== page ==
When Covid-19 struck, volunteers at the Eagles Wings Trust were terrified about the effects it could have on the people the charity supports.
Their greatest fear was that the city’s most vulnerable community would be among the hardest hit during lockdowns.
Now, a year on from the start of the pandemic, volunteers at the charity says all of the people they help on a daily basis have survived through some of the toughest times.
As they once more prepare to open their doors to offer support, volunteers at the Eagles Wings Trust have been delighted by the number of familiar faces getting in touch.
Charity worker Tony Gibson said: “When this all began we were really fearful about the affect it would have on Dundee’s most vulnerable people – many of them homeless and with addiction issues.
“We really feared the worst and were preparing ourselves for the worst.
“We were very concerned that people we support would be badly affected because of other factors in their lives.
“We were worried that food and fuel poverty as well as other complex needs and difficulties would make make many people so much more susceptible to the virus.
“Amazingly, we have not been told of one person who has contracted the virus.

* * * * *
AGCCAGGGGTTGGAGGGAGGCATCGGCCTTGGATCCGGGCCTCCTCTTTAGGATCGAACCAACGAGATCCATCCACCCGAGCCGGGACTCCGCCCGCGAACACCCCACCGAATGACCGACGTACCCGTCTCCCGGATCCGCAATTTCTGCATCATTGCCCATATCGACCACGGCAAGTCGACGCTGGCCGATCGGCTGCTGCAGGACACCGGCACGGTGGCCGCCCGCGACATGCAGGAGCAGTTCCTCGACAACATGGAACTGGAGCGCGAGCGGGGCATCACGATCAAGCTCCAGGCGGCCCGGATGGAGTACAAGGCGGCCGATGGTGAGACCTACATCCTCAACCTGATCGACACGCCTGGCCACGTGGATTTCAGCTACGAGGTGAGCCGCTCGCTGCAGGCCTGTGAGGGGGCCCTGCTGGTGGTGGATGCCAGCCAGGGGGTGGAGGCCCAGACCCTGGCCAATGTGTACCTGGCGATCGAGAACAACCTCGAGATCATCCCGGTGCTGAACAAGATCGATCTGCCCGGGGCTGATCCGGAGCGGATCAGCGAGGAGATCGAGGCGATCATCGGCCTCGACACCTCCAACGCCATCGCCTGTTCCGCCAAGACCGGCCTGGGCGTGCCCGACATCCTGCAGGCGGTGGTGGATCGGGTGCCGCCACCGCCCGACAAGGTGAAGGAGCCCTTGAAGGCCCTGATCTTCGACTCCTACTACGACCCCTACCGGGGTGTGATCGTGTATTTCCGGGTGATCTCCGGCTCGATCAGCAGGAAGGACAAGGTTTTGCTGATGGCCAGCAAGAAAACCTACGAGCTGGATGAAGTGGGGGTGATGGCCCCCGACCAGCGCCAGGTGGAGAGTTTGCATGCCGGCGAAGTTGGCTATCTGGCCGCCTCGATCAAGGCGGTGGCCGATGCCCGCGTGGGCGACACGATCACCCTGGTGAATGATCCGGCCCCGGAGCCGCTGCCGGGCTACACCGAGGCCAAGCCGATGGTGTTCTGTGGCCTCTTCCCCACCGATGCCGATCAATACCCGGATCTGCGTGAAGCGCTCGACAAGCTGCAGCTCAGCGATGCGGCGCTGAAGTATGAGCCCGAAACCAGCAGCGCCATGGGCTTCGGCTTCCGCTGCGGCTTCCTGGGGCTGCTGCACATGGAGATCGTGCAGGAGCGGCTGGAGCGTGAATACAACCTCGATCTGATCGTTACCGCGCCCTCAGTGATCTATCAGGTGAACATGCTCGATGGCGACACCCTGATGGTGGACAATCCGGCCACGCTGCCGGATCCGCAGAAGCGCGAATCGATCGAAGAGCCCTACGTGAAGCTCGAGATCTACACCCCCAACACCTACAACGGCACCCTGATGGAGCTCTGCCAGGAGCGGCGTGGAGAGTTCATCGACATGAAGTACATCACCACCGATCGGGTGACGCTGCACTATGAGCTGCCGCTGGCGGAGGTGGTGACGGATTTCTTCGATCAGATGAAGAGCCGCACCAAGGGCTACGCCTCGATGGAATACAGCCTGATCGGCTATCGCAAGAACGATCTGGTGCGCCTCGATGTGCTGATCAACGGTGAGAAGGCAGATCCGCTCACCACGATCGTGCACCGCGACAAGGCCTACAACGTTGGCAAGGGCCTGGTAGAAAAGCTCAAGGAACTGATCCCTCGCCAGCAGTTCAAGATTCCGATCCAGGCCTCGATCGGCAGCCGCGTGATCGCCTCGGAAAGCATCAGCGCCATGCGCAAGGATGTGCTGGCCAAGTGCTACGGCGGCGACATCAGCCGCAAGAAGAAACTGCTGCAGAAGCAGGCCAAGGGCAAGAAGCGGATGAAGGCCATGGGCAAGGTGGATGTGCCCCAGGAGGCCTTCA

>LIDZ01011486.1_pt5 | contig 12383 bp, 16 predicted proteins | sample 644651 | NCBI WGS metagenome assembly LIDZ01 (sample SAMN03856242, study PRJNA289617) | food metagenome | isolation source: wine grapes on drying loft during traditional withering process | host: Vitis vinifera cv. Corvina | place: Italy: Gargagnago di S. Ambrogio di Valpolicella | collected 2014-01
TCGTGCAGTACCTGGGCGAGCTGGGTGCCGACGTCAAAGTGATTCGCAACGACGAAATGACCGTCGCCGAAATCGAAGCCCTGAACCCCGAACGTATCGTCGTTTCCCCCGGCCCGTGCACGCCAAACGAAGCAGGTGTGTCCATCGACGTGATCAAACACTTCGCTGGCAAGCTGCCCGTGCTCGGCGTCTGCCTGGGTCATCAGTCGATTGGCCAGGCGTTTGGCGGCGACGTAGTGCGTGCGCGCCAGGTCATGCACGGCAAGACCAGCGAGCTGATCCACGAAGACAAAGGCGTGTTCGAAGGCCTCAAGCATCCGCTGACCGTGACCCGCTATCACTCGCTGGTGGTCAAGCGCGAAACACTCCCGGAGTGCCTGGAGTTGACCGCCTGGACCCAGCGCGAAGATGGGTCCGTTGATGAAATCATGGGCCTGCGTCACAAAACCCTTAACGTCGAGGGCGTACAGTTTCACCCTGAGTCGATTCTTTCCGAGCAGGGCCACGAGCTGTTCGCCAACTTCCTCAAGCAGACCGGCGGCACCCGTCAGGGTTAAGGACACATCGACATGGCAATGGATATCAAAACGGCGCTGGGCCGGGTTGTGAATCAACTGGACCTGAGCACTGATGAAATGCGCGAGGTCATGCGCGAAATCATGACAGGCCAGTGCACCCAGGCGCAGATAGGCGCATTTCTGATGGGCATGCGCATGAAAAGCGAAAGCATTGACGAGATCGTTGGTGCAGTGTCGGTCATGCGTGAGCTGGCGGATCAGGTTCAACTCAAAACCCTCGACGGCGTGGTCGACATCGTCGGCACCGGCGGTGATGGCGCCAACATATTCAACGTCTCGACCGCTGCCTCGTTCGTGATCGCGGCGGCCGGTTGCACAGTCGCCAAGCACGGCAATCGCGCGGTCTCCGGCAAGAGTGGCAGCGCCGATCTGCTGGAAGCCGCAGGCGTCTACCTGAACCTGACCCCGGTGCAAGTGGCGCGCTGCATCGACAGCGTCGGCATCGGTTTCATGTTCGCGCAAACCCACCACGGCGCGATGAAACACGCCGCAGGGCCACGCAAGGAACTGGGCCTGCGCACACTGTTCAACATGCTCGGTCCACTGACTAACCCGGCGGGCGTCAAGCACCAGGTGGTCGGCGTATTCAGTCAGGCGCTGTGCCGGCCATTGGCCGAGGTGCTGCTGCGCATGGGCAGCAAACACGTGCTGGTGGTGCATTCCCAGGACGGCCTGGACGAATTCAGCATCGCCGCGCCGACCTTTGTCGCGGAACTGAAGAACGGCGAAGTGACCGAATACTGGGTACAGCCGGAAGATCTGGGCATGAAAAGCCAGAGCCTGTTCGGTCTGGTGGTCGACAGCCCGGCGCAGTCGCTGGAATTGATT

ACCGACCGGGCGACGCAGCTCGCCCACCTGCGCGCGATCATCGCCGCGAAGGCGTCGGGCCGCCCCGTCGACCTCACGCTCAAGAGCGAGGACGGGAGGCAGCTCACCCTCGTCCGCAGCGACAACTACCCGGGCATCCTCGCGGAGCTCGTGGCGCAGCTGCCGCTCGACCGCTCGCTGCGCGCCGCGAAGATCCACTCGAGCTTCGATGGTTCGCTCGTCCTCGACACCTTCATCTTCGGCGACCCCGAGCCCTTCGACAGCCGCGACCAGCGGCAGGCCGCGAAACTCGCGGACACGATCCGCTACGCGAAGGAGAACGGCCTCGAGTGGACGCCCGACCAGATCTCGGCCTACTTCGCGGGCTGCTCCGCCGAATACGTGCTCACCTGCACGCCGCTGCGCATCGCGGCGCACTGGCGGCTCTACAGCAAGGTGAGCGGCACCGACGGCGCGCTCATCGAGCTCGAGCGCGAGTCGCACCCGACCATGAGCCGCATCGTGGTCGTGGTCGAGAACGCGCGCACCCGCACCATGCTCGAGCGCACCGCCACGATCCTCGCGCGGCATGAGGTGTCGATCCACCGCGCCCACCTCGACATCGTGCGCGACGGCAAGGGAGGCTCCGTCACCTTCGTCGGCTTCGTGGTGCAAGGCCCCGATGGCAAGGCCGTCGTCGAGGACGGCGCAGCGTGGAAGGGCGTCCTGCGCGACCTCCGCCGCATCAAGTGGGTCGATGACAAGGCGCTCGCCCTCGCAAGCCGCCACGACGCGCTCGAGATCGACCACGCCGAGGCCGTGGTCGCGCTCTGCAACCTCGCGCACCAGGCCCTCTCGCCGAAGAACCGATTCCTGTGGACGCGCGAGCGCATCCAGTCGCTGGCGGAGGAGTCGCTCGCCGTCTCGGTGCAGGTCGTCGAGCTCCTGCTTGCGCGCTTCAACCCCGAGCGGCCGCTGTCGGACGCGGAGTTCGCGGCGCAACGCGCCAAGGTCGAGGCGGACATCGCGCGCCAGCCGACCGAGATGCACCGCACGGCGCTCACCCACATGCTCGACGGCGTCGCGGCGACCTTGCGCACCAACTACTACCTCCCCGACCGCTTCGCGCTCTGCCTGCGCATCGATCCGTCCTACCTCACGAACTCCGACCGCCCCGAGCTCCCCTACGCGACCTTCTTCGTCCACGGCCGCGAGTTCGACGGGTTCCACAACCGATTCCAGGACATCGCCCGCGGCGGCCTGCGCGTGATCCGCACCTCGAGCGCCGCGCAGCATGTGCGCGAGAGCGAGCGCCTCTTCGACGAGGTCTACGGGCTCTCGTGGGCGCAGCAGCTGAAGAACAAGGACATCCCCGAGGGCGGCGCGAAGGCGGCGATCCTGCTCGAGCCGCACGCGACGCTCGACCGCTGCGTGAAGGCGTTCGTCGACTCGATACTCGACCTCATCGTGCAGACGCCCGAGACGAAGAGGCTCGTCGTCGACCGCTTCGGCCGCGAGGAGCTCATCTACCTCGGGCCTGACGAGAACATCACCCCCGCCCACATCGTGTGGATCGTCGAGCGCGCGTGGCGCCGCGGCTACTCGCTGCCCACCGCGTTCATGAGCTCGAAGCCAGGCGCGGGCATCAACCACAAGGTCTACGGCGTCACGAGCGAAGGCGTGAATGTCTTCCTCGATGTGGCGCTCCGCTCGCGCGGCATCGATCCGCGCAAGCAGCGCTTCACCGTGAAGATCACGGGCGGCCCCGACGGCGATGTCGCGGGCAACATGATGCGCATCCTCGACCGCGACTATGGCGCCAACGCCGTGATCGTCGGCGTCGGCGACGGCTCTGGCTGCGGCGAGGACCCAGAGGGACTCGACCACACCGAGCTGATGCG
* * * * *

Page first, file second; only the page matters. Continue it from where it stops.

“We have no idea how this has come about but as we all get together again with the easing of lockdown it’s something we will be confirming and taking a closer look at.”
The charity had been forced to close its regular lunchtime café sessions at the beginning of the first lockdown.
They had been able to open up enough to allow those in need to collect food and other basic necessities at the door of their Douglas Street premises.
But next Wednesday they will fully reopen, with a view to bringing back the night time soup kitchen in Bell Street in June.
Tony said: “We have been able to offer limited services but like everyone else we have had to obey regulations.
“Our staff have worked flat out during the pandemic offering what practical help and support we can as well as giving advice and guidance.
“We are obviously a Christian charity and if someone wanted to talk about God we were able to offer that kind of support to a limited extent as well.
“We just tried to serve the homeless community as well as we could throughout both the lockdowns but it’s great to be open fully once again.”
Tony said the pandemic shone a light on glaring inequalities in Dundee.
He said: “The people who come to us to so for many reasons.
“They are Dundonians like the rest of us but they are Dundonians who are down on their luck for what ever reason and they deserve to be offered help and support.
“We are delighted to be getting back to normal service and to be able to provide continued support for those who need it most.”